Best Non-Music Blog by Musician: Beck's Irrelevant Topics
In honor of this week's 'Best of Los Angeles' issue, West Coast Sound is offering a week's worth of items that haven't been included in the print issue. Expect a string of additional Bests throughout the week.
When it comes to music blogs, the internet is teeming with sites that are good, bad, and, in some cases, ugly. In the bottomless bucket of blogs some are well written and insightful and some are annoying guilty-pleasure snarkfests. Then there are the musicians who blog for themselves. Most are unfortunate: Kanye West curates a daily dose of product placement, Billy Corgan runs a God blog, and , Courtney Love's Myspace blog is basically written in hieroglyphics.
But when it comes to musican's blogs, only one is as equally bizarre as it is interesting: Beck's Irrelevant Topics. Launched in July, the site barely feels like a blog: there are no dates, seemingly no order to the emergence of a post, and each entry is an extended conversation with someone of note. Ok, just three people of note, Tom Waits, Will Farrell, and a guy who looks like Will Farrell. The conversations are long and sprawling, a veritable macroblog as opposed to the questionable quality of muscian's microblogs (Bootsy Collins, yes. Neil Diamond, maybe, JohnCMeyer, no). Sure, it barely qualifies as a blog, but the excitement garnered by the discovery of a new Beck post, far outweighs the pleasure of reading what flashback is haunting King Crimnson's Adrian Belew .
Here's some snippets of Beck's greatest hits from the blog:
Excerpts from an interview with Tom Waits:
BH: I'd always heard that when they drained the Echo Park Lake they found an amateur submarine.
TW: Oh, my God.
BH: I don't know if that was lore.
TW: You mean a homemade submarine?
BH: Yeah, I think it was older too, from the early days of "home submarine building." I don't know if that subculture still exists?
TW: Japan is the home of the $700 orange.
BH: It's the best orange you've ever had. It's gonna be a religious orange experience. (Laughs)
TW: It's supposed to be. Yeah, you...you'd want a room. Just with you and the orange, I think. (laughs) They take all the blossoms off the tree except for one, and that's the one that becomes the orange. All the nutrients are going to one orange. And they have a square watermelon, you know? It matures inside a wooden box, then they cut the wood off and they have this square fruit. Slice it like bread and stack it in a warehouse.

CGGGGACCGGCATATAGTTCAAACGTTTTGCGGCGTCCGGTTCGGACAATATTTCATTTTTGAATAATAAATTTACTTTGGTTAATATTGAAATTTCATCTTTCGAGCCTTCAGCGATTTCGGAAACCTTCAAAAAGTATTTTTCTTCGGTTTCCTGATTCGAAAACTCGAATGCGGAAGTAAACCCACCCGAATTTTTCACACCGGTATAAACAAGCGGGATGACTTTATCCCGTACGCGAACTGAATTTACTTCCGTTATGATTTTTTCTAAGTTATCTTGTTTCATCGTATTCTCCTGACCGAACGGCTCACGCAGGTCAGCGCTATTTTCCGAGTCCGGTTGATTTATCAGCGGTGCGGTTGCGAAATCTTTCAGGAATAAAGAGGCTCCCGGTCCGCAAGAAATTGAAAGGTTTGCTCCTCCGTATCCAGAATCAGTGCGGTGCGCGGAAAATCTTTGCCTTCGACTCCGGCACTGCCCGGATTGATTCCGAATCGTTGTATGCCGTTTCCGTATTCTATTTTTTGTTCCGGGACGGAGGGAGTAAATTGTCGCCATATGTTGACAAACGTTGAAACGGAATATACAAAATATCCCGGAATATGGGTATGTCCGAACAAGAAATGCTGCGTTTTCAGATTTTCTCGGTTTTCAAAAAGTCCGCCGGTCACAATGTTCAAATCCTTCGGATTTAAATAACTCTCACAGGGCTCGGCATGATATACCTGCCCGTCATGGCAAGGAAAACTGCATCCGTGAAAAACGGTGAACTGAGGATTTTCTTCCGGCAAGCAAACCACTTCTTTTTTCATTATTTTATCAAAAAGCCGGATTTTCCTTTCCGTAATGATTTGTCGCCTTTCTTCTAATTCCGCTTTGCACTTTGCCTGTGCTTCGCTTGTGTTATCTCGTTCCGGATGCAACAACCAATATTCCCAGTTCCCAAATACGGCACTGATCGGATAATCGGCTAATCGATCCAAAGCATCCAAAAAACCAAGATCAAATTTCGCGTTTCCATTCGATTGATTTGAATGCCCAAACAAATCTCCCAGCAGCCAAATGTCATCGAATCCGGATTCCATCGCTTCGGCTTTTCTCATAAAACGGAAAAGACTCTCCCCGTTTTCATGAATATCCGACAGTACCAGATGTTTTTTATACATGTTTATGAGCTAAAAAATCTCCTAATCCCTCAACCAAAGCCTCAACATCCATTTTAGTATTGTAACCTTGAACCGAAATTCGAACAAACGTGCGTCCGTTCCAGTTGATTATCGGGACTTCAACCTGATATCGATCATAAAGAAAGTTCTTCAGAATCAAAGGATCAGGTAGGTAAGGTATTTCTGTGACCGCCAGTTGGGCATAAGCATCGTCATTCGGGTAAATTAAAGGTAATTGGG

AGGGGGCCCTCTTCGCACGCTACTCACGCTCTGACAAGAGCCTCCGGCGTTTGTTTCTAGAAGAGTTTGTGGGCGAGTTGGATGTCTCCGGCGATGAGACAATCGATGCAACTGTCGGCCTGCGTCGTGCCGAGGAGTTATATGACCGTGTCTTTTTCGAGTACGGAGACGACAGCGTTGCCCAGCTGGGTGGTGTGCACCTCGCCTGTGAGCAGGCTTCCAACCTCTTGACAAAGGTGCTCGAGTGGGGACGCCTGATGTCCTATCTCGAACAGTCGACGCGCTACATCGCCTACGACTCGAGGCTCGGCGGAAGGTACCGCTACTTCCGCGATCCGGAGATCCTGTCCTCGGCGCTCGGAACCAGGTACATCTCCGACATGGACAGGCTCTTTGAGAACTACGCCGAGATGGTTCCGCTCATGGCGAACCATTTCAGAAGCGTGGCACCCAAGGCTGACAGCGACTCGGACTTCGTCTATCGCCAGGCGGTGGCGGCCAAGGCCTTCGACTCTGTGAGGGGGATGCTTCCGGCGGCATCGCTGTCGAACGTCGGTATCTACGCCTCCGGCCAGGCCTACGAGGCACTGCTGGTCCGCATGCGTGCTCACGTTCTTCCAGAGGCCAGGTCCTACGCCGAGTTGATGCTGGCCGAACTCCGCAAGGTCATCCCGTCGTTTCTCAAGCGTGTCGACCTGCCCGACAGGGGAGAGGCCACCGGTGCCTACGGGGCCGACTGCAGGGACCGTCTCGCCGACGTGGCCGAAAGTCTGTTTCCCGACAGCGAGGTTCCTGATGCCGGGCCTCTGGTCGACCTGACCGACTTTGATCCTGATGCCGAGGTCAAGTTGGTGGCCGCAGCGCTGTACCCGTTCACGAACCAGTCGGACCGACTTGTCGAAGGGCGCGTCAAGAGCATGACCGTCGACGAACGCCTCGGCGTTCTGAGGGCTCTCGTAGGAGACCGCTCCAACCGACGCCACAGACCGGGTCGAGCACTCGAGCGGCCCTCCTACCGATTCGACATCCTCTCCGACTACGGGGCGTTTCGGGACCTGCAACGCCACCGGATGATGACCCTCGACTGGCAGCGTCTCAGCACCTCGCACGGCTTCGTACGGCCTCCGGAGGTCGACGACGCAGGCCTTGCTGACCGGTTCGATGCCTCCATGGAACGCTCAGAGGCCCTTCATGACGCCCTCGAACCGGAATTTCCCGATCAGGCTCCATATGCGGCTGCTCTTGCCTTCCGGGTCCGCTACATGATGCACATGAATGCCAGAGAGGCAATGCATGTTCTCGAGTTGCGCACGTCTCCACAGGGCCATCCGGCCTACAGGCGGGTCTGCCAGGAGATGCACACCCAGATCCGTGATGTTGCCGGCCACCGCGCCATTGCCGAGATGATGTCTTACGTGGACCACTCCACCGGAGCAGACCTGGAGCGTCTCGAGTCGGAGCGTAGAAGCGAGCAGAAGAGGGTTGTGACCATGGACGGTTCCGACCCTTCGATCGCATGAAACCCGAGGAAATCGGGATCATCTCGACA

Excerpts from a conversation with Will Farrell
W: ...You know I was driving home in anticipation of this phone call thinking about when we did the benefit for the Tsunami Relief (benefit at the Wiltern Theater in 2004), and I came out in the middle of your song, gyrating against a---- what's that instrument?
B: The harmonium?
W: The harmonium. Yeah. And that might be, our little exchange, might be one of the highlights of my career right there.
B: I was definitely impressed by the pneumatic motion of your lower extremities towards my harmonium.
Interview with a Shannon Theule, a man who looks like Will Farrell
Beck Hansen: When were you first aware of Will Ferrell?
Shannon Theule: Actually not until I first moved here about a year ago.
BH: Had you seen his movies?
ST: I had, but it really didn't dawn on me who Will Ferrell was. Somebody said at Applebee's, "There's Will Ferrell." I moved here about a year ago and now I can't go through the mall without people following me.
BH: At first did you think they were following you for no reason?
ST: I didn't understand at first. When I first moved here a friend of mine had told me, "You know what? Just go to central casting and just sign up, because I was looking for some work. So I'm sitting at central casting and I walk in there and sit down and everyone in there is looking at me, driving me nuts, making me feel really weird and eerie. I stand up and I look up and there's this poster of Will Ferrell sitting right above me where I was sitting. And I look at it and am like "Oh my god."
BH: When you saw one of his movies did you think, "He really looks like me."
ST: Yeah, Semi-Pro. Talledega Nights was the first one I think. It just kind of hit me.
BH: Has he since then become a kind of unspoken, invisible presence in your life?
ST: Maybe a little bit. I'm not called Shannon anymore. I'm called Will.
BH: ...you could just do a remake of Face/Off.
ST: (laughing) That'd be funny.
BH: Or you could just have a face off.
ST: Like a stare down?
BH: Whoever loses the staring contest has to abdicate ownership of the face.
BH: In a stare off who do you think would win?
ST: Oh, definitely me man.
BH: You've got an iron gaze?
BH: Is it like an ocular headlock?
ST: Exactly, it pins you down.
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